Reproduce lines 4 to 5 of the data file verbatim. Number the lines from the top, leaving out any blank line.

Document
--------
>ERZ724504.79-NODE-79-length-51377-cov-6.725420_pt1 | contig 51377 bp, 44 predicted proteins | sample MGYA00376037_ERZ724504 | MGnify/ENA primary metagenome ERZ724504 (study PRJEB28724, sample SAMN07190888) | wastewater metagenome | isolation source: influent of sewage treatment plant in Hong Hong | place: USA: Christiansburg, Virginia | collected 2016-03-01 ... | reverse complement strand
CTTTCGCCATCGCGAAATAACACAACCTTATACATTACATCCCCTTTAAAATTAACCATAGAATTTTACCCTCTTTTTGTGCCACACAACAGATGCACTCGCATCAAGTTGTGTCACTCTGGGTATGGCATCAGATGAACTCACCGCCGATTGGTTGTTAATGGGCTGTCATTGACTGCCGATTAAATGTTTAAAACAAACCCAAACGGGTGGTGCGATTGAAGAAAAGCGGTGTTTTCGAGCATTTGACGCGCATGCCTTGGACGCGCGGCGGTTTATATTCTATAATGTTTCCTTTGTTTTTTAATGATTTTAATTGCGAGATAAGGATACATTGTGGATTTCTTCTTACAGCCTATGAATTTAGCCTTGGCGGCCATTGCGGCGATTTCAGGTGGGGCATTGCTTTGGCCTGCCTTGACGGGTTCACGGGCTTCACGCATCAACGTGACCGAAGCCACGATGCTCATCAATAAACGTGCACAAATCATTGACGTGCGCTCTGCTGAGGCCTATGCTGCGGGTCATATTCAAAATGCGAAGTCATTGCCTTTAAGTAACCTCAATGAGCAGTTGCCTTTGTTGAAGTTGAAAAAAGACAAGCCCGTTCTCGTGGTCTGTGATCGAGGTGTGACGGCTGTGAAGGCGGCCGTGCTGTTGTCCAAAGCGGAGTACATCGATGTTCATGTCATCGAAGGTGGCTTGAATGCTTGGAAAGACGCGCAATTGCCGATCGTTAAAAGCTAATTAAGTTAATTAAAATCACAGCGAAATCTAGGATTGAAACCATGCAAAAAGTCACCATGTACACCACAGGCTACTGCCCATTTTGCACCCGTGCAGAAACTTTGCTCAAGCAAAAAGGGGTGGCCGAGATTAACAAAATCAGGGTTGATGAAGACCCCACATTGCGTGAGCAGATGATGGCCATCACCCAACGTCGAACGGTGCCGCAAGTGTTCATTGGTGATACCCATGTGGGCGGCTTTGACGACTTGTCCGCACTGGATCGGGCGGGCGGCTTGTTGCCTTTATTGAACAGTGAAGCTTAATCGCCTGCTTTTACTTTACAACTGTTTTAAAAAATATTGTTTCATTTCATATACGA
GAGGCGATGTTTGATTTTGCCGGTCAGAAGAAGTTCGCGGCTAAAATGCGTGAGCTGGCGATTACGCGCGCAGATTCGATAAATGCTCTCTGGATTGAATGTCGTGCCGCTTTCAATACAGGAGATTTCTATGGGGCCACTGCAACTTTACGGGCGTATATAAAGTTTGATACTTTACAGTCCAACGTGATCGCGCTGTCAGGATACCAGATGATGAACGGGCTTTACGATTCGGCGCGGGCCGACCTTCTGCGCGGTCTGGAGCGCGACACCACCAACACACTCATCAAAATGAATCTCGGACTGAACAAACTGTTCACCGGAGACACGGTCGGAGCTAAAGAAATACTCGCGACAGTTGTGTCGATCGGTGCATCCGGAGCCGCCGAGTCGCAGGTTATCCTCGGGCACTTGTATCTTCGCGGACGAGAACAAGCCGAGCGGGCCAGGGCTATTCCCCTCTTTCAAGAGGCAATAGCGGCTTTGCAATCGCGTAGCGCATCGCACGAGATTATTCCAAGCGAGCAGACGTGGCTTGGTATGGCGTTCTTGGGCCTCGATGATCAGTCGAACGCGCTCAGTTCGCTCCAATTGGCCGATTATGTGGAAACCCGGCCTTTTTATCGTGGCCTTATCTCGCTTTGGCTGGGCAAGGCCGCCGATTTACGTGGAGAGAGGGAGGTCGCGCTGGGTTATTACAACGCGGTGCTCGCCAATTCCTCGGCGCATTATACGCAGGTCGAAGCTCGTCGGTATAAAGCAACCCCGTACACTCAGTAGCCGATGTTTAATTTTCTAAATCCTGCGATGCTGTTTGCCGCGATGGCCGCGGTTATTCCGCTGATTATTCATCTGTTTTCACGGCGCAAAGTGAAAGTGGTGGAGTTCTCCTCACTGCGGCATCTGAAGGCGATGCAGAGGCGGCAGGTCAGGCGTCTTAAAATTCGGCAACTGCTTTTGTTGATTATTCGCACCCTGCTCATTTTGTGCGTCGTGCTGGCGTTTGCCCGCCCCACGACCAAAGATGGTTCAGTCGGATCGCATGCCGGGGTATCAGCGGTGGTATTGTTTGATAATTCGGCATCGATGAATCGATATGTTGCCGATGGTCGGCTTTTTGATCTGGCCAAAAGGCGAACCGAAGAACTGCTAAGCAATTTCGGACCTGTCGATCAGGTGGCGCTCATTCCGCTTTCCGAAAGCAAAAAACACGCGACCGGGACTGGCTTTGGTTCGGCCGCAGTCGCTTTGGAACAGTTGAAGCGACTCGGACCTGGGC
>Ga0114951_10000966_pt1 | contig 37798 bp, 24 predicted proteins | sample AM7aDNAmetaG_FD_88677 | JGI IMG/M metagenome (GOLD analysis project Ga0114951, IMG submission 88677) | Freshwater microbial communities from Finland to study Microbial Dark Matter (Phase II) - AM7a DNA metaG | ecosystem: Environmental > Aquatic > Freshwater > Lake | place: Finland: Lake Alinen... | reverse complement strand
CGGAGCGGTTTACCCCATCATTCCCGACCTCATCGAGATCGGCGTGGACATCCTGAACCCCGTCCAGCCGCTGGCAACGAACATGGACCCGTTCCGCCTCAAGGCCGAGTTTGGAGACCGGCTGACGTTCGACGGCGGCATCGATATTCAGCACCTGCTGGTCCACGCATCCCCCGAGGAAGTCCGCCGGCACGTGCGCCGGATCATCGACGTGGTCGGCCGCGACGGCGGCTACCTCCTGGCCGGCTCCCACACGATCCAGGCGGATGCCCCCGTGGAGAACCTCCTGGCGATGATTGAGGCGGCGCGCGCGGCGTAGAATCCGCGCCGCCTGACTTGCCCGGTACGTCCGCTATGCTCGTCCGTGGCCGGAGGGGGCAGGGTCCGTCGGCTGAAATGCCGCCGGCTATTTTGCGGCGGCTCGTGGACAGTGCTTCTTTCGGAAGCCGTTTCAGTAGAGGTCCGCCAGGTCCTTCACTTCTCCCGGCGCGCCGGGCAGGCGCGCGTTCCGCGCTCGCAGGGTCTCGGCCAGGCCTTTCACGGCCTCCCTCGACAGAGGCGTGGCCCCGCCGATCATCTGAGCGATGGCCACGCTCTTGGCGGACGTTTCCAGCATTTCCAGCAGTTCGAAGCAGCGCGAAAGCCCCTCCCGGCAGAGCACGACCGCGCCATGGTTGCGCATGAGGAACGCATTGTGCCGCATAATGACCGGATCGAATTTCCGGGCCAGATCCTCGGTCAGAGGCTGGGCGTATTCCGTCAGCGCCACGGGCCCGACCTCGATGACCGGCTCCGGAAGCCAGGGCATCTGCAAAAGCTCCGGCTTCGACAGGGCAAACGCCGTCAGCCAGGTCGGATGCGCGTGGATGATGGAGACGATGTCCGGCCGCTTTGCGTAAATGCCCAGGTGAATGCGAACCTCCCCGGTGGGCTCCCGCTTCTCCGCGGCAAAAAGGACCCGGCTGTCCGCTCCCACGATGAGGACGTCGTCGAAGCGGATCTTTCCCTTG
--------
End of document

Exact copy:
>Ga0114951_10000966_pt1 | contig 37798 bp, 24 predicted proteins | sample AM7aDNAmetaG_FD_88677 | JGI IMG/M metagenome (GOLD analysis project Ga0114951, IMG submission 88677) | Freshwater microbial communities from Finland to study Microbial Dark Matter (Phase II) - AM7a DNA metaG | ecosystem: Environmental > Aquatic > Freshwater > Lake | place: Finland: Lake Alinen... | reverse complement strand
CGGAGCGGTTTACCCCATCATTCCCGACCTCATCGAGATCGGCGTGGACATCCTGAACCCCGTCCAGCCGCTGGCAACGAACATGGACCCGTTCCGCCTCAAGGCCGAGTTTGGAGACCGGCTGACGTTCGACGGCGGCATCGATATTCAGCACCTGCTGGTCCACGCATCCCCCGAGGAAGTCCGCCGGCACGTGCGCCGGATCATCGACGTGGTCGGCCGCGACGGCGGCTACCTCCTGGCCGGCTCCCACACGATCCAGGCGGATGCCCCCGTGGAGAACCTCCTGGCGATGATTGAGGCGGCGCGCGCGGCGTAGAATCCGCGCCGCCTGACTTGCCCGGTACGTCCGCTATGCTCGTCCGTGGCCGGAGGGGGCAGGGTCCGTCGGCTGAAATGCCGCCGGCTATTTTGCGGCGGCTCGTGGACAGTGCTTCTTTCGGAAGCCGTTTCAGTAGAGGTCCGCCAGGTCCTTCACTTCTCCCGGCGCGCCGGGCAGGCGCGCGTTCCGCGCTCGCAGGGTCTCGGCCAGGCCTTTCACGGCCTCCCTCGACAGAGGCGTGGCCCCGCCGATCATCTGAGCGATGGCCACGCTCTTGGCGGACGTTTCCAGCATTTCCAGCAGTTCGAAGCAGCGCGAAAGCCCCTCCCGGCAGAGCACGACCGCGCCATGGTTGCGCATGAGGAACGCATTGTGCCGCATAATGACCGGATCGAATTTCCGGGCCAGATCCTCGGTCAGAGGCTGGGCGTATTCCGTCAGCGCCACGGGCCCGACCTCGATGACCGGCTCCGGAAGCCAGGGCATCTGCAAAAGCTCCGGCTTCGACAGGGCAAACGCCGTCAGCCAGGTCGGATGCGCGTGGATGATGGAGACGATGTCCGGCCGCTTTGCGTAAATGCCCAGGTGAATGCGAACCTCCCCGGTGGGCTCCCGCTTCTCCGCGGCAAAAAGGACCCGGCTGTCCGCTCCCACGATGAGGACGTCGTCGAAGCGGATCTTTCCCTTG